The U.S. oil and natural gas industry is leading the effort to reducing emissions. America’s energy developers are committed to reducing methane emissions. Through its own leadership and investments, the industry is achieving strong results in capturing emissions with the help of new and innovative technologies and without raising energy costs. According to the U.S. Environmental Protection Agency’s own data, methane emissions from oil and natural gas systems have declined 19 percent since 1990. At the same time, clean-burning American natural gas production has risen 52 percent and U.S. oil production has increased 28 percent since 1990. Keeping in mind, methane emissions from production-related activities account for less than two percent of all of greenhouse gas emissions in the United States. As these government findings have clearly demonstrated, the increased use of clean-burning natural gas is leading to cleaner air and improved public health. As we look to the future, the best way to achieve continued emissions reductions is through technology, innovation, and collaborative efforts – not government intervention.

Updated energy infrastructure is needed to safely get our product to markets and into American homes and businesses. Energy infrastructure is of vital importance to America’s independent oil and natural gas producers. Our nation’s ability to provide this reliable fuel for electricity generation not only creates opportunities at the wellhead but all along the supply chain in new infrastructure projects, U.S. manufacturing, and affordable utility bills at home. Pipelines are built with private funds – not federal dollars – and are the safest way to deliver natural gas and oil throughout the United States. They are constructed to strict state and federal regulations and adhere to stringent regulatory oversight, allowing for cheaper, cleaner generation of electricity and fuel to get to American consumers safely and efficiently. Recently, pipeline-opposing New England states chose to violate the spirit of U.S. sanctions and import liquefied natural gas from Russia to heat U.S. homes during the cold weather snap. The real problem is that environmental activists are protesting pipelines in the New England area, causing New England’s consumers to pay more than is necessary to heat their homes and power their daily lives. The solution is to expand our nation’s energy infrastructure and safely expand or construct new pipeline capacity to keep energy in the United States affordable and uninterrupted.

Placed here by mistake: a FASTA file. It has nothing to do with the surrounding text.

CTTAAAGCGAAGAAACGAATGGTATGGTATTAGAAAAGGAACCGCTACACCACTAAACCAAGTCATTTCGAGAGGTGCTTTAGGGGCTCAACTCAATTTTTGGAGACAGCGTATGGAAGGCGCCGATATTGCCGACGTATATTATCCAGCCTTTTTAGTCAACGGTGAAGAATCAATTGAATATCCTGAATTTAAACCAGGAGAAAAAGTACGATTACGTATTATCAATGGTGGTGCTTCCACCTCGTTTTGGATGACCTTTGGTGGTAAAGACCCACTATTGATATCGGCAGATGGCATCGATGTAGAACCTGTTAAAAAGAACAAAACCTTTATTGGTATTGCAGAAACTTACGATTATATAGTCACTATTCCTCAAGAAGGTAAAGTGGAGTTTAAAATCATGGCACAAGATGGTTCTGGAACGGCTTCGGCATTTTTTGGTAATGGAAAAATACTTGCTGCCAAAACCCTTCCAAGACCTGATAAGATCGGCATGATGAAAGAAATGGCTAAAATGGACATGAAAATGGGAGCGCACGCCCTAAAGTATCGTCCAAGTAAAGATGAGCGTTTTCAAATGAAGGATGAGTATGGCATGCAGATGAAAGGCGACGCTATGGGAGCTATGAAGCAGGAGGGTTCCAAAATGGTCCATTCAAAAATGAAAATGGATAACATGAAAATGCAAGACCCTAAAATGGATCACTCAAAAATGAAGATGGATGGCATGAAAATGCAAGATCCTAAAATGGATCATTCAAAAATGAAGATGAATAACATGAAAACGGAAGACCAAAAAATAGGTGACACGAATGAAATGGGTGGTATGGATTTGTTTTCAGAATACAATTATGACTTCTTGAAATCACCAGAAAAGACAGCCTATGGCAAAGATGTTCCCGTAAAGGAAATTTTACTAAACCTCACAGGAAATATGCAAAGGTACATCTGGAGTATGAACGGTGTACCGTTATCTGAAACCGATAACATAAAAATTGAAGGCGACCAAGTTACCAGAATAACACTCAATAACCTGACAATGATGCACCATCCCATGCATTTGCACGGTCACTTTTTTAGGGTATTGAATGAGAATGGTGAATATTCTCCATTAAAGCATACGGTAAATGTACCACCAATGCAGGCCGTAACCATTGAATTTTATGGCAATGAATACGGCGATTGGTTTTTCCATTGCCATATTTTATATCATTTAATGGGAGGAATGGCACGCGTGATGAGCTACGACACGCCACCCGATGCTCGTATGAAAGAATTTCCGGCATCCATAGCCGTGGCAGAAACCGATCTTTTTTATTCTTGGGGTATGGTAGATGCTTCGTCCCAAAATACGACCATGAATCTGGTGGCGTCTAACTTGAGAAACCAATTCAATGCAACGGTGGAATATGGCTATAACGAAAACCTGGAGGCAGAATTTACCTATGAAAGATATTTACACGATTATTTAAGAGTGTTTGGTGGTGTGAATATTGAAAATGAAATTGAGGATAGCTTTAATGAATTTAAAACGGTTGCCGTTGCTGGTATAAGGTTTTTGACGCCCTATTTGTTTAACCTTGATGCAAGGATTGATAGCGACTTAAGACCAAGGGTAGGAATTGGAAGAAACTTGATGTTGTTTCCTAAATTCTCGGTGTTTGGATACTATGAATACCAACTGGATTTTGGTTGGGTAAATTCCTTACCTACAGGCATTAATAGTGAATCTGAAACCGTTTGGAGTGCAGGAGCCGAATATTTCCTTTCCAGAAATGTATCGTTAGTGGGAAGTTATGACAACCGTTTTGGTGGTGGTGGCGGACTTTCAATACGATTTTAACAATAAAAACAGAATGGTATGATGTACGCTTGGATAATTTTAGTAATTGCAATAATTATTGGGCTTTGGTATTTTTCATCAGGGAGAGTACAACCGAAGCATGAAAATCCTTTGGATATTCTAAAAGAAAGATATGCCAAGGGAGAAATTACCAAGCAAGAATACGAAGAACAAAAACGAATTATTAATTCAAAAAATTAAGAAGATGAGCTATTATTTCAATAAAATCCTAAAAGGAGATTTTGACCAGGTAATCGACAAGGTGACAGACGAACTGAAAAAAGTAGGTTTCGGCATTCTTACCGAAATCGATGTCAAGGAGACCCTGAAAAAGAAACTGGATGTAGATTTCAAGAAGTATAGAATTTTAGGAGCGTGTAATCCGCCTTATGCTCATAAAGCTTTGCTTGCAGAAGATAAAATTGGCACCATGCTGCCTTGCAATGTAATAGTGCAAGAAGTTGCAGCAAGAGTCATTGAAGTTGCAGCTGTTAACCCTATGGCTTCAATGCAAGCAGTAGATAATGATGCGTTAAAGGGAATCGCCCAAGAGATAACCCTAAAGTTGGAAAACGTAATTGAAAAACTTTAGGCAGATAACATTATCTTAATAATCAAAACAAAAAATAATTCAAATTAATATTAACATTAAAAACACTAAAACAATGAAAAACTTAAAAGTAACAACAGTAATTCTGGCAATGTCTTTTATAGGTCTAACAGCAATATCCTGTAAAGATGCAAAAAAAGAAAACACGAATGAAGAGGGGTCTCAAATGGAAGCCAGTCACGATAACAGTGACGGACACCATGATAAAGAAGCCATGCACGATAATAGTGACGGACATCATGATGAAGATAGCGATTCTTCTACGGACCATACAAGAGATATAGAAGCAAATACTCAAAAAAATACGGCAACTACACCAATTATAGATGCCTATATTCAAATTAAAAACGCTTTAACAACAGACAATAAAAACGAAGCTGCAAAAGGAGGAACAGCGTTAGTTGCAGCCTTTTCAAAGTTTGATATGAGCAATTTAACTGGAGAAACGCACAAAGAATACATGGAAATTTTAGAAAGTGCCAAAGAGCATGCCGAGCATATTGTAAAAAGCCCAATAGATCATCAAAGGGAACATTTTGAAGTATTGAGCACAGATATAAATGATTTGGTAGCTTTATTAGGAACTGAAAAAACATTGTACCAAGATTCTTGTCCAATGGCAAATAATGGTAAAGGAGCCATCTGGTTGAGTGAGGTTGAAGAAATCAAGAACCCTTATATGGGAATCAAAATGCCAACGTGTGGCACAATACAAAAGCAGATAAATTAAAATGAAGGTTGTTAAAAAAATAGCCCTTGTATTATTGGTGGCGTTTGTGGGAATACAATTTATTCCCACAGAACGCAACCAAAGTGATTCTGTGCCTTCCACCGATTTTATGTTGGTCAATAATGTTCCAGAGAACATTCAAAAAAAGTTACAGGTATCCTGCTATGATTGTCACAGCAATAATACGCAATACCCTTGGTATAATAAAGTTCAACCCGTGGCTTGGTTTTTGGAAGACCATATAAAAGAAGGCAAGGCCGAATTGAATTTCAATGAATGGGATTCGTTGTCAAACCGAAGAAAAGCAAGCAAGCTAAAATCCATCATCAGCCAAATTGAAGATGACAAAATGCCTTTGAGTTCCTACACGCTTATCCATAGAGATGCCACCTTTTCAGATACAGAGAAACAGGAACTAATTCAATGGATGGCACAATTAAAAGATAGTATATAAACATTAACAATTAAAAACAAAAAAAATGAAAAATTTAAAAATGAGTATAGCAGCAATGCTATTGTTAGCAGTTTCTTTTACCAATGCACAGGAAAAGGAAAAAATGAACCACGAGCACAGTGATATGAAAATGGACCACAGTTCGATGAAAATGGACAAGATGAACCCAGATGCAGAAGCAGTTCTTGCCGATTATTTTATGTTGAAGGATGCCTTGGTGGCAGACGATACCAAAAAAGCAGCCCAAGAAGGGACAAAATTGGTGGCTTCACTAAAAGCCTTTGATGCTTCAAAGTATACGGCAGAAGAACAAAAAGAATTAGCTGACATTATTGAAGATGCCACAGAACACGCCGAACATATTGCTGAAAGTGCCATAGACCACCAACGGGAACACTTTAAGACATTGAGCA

About the Independent Petroleum Association of America
The Independent Petroleum Association of America (IPAA) is a national upstream trade association representing thousands of independent oil and natural gas producers and service companies across the United States. Independent producers develop 90 percent of the nation’s oil and natural gas wells. These companies account for 54 percent of America’s oil production, 85 percent of its natural gas production, and support over 2.1 million American jobs. Learn more about IPAA by visiting www.ipaa.org and following @IPAAaccess on Twitter.